Right off the bat I’ll announce that I didn’t get as much of a kick out of 2012, especially when I put it up for comparison next to 2011. Whereas I had trouble putting together a coherent and definite Top 30 last year, this year a decent amount of 3.5s sneaked into my Top 25 (#17-#24) and, heck, even a 3.0 somehow made it (at #25! Unbelievable travesty!). It’s also worth noting that the quality of the Top 10 was only significantly bolstered within the last three weeks or so, when I simply freaked out at how my playlist was starting to look and started massively consuming the stuff which was appearing on the Staff’s Best Of lists (I have the best writing colleagues in the world).
That being said, I don’t think the low mean score of the final Top 25 is necessarily a reflection of the lack of quality of the music that I listened to this year, but rather a direct consequence of the fact that in a finite amount of listening time granted to me (made even smaller by my full-time employment with an oil and gas company), I chose to actively pursue albums and genres which I had never focused on in the years prior. Heavier music took on a priority, for instance (those of you who know my musical inclinations will note that /m isn’t a term generally associated with yours truly), as did hip hop (/h?!??) and lo-fi.
This ultimately made for an interesting compendium of 2012 albums (yes, I still buy most if not all of my music) – even if at the end of it all I might still be forced to concede that there were probably some natural personal inhibitions which prevented me from appreciating certain albums the way those familiar with the genre might be able to.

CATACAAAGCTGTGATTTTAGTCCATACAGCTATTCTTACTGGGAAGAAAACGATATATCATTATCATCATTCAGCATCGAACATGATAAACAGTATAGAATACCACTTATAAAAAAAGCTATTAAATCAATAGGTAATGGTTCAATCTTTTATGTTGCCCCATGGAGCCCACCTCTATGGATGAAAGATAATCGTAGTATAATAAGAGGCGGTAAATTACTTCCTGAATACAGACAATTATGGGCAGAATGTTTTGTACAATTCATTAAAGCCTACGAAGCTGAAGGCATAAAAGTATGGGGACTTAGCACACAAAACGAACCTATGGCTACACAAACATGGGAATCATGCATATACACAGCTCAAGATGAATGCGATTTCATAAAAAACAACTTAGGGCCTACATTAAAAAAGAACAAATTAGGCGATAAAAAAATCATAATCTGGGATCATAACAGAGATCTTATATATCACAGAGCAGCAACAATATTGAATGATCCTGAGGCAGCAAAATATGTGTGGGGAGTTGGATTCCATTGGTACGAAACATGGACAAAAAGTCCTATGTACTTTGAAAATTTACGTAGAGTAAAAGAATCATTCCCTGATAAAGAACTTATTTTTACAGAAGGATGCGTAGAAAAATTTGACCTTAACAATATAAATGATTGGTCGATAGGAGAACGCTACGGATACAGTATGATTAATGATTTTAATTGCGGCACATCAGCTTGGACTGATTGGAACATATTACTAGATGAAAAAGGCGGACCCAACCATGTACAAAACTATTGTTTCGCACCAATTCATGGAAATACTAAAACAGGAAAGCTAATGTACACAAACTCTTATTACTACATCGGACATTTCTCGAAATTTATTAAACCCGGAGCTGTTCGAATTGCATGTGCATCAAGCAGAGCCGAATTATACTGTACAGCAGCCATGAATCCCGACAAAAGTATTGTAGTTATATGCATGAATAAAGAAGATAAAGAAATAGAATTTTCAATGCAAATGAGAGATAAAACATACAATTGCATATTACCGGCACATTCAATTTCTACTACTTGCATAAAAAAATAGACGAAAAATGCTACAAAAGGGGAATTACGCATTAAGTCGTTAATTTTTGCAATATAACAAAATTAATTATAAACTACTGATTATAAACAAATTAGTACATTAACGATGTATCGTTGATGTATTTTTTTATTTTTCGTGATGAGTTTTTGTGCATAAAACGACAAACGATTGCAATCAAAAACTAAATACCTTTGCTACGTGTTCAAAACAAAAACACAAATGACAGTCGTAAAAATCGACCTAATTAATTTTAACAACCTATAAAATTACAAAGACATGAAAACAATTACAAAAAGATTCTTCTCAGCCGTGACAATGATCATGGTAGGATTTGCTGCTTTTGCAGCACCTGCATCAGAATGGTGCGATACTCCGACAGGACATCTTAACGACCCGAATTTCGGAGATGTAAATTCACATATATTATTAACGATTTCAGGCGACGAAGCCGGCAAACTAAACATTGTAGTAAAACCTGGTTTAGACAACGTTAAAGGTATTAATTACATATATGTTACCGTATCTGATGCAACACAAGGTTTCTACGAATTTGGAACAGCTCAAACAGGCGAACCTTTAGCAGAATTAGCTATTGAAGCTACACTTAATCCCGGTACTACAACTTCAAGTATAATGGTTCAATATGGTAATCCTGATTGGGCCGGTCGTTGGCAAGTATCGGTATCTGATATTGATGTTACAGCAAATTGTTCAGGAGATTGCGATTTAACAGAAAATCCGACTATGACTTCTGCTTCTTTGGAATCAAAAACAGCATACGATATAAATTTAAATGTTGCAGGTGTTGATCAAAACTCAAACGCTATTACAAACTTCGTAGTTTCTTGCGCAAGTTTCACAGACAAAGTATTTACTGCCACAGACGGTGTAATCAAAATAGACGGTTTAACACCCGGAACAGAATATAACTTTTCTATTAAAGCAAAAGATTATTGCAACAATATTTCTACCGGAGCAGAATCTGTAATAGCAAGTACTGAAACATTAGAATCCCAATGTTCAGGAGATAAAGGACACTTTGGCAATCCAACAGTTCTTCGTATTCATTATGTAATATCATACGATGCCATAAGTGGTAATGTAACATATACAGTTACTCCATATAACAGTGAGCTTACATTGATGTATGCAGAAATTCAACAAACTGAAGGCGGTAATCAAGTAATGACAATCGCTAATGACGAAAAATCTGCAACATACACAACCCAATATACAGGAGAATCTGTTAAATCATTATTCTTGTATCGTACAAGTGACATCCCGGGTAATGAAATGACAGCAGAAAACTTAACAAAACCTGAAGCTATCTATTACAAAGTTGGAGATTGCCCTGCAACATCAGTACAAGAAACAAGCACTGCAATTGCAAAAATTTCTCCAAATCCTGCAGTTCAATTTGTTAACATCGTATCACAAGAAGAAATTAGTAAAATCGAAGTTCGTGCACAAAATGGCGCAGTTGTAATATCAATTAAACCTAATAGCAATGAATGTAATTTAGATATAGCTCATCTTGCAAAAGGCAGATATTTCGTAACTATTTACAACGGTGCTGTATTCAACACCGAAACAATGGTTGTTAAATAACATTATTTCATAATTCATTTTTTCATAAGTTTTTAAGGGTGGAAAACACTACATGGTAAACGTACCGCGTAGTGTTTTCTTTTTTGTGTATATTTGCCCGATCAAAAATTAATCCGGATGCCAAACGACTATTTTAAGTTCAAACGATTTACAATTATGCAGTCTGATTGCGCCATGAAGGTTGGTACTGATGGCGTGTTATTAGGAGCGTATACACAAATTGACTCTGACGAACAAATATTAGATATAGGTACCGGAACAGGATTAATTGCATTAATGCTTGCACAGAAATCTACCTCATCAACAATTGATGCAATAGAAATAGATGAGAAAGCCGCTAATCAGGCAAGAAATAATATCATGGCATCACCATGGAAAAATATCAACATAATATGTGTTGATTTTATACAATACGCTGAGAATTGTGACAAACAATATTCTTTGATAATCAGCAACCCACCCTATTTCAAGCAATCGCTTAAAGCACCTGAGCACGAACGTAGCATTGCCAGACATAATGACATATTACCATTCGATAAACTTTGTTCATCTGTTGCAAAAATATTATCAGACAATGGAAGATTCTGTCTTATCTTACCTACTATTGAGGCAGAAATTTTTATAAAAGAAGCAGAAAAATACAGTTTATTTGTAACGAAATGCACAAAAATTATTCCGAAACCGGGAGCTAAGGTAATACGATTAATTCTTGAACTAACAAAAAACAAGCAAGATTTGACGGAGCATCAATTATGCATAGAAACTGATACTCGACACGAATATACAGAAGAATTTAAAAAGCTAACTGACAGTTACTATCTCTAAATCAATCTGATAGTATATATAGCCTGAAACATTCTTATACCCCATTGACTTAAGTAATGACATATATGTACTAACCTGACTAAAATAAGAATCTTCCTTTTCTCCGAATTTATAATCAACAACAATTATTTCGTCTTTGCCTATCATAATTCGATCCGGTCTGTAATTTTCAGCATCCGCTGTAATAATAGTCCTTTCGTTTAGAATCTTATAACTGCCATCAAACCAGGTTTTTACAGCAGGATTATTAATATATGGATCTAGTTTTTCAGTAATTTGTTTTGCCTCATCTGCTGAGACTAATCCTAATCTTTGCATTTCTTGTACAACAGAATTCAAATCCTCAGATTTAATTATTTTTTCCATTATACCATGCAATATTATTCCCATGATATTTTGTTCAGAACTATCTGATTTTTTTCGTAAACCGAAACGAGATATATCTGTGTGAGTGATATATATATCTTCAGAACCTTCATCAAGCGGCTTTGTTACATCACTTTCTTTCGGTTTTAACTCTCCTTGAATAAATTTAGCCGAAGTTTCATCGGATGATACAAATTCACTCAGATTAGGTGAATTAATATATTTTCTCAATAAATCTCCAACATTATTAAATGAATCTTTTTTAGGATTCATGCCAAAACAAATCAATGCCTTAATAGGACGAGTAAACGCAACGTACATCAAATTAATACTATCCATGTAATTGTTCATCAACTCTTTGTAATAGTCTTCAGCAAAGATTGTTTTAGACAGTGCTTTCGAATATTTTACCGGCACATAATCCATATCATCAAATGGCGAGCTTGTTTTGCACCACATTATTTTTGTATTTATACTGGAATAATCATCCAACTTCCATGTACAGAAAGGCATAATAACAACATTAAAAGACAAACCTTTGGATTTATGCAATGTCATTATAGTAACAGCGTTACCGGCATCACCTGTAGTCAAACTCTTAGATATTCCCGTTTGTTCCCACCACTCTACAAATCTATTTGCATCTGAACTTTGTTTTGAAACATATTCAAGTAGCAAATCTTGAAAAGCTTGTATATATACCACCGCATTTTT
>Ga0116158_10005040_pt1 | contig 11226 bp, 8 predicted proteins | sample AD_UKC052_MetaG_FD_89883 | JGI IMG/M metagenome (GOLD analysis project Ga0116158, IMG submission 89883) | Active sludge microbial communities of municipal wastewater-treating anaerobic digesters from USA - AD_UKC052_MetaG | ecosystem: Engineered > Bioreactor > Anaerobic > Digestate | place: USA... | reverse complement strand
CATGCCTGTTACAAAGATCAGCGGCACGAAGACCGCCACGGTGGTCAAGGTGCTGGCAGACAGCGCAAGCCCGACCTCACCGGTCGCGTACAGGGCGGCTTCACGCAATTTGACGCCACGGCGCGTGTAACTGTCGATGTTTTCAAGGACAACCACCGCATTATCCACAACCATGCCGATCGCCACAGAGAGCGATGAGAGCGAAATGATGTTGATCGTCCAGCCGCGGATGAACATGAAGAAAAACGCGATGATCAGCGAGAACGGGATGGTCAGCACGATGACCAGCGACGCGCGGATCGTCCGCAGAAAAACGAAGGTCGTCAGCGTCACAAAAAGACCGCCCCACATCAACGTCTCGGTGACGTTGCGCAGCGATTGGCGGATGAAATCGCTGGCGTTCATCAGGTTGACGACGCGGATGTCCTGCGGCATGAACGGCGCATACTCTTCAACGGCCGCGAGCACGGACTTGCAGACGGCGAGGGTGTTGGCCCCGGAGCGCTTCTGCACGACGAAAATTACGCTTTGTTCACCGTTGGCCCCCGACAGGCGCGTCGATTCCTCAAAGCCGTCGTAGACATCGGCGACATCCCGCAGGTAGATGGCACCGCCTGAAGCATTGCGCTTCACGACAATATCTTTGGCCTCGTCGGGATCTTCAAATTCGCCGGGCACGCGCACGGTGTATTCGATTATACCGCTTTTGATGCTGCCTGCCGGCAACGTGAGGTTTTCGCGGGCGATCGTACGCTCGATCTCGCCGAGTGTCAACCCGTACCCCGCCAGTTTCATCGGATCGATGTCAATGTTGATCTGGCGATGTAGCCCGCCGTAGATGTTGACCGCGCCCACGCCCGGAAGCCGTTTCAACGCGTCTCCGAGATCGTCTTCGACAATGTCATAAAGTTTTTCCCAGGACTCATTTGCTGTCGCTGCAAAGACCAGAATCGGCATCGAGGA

In any case, here’s my Top 25 of 2012 for your viewing pleasure. Each album is presented with alternative album/artist art (because I figure you all know what all the covers look like in the back of your mind anyway) plus a YouTube link so that you might peruse a music video if it tickles your fancy. On top of that, I’ve also chosen to link each record to a review on the site that I particularly liked (note: I had to use my own in some instances because no alternative review exists), with my motivation being that hey, we’re all here out of a common love for music and writing right? So why not support each other’s work as much as possible?
On that note, enjoy!
25. Sigur Ros – Valtari
Eighteen years of spelunking in the ambient/post-rock landscape hasn’t blunted Icelandic outfit Sigur Ros’ instincts one bit, but it certainly has refined them a little. Valtari, the quartet’s sixth studio release, spends most of its 54 minute runtime twinkling serenely at listeners and stretching contently before their very eyes, as if trying to gauge the absolute minimum amount of work necessary to keep audiences satisfied. Although typically behaviour ascribed to bands terminally overawed with the notion that they’ve earned the right to do whatever the hell they want, it’s worth noting that Sigur Ros’ art is never once worse off for it.
24. Soundgarden – King Animal
Sometimes, all we need is some knuckle-headed music, and this year King Animal filled that niche for me. Elsewhere, how we managed to go for over a decade with only sporadic listens of the genius of Kim Thayil is beyond me.
23. Cloud Nothings – Attack On Memory
The entire vocabulary of “No Future No Past” is all of nine words deep, yet even with these meagre resources singer-songahawriter Dylan Baldi and his band have managed to espouse more dirt, blood, guts, and grime than many other talents with so much more artistic breathing space. This is the sound of a band finding its teeth for the first time, and coming to terms with themselves in the process.
22. Exitmusic – Passage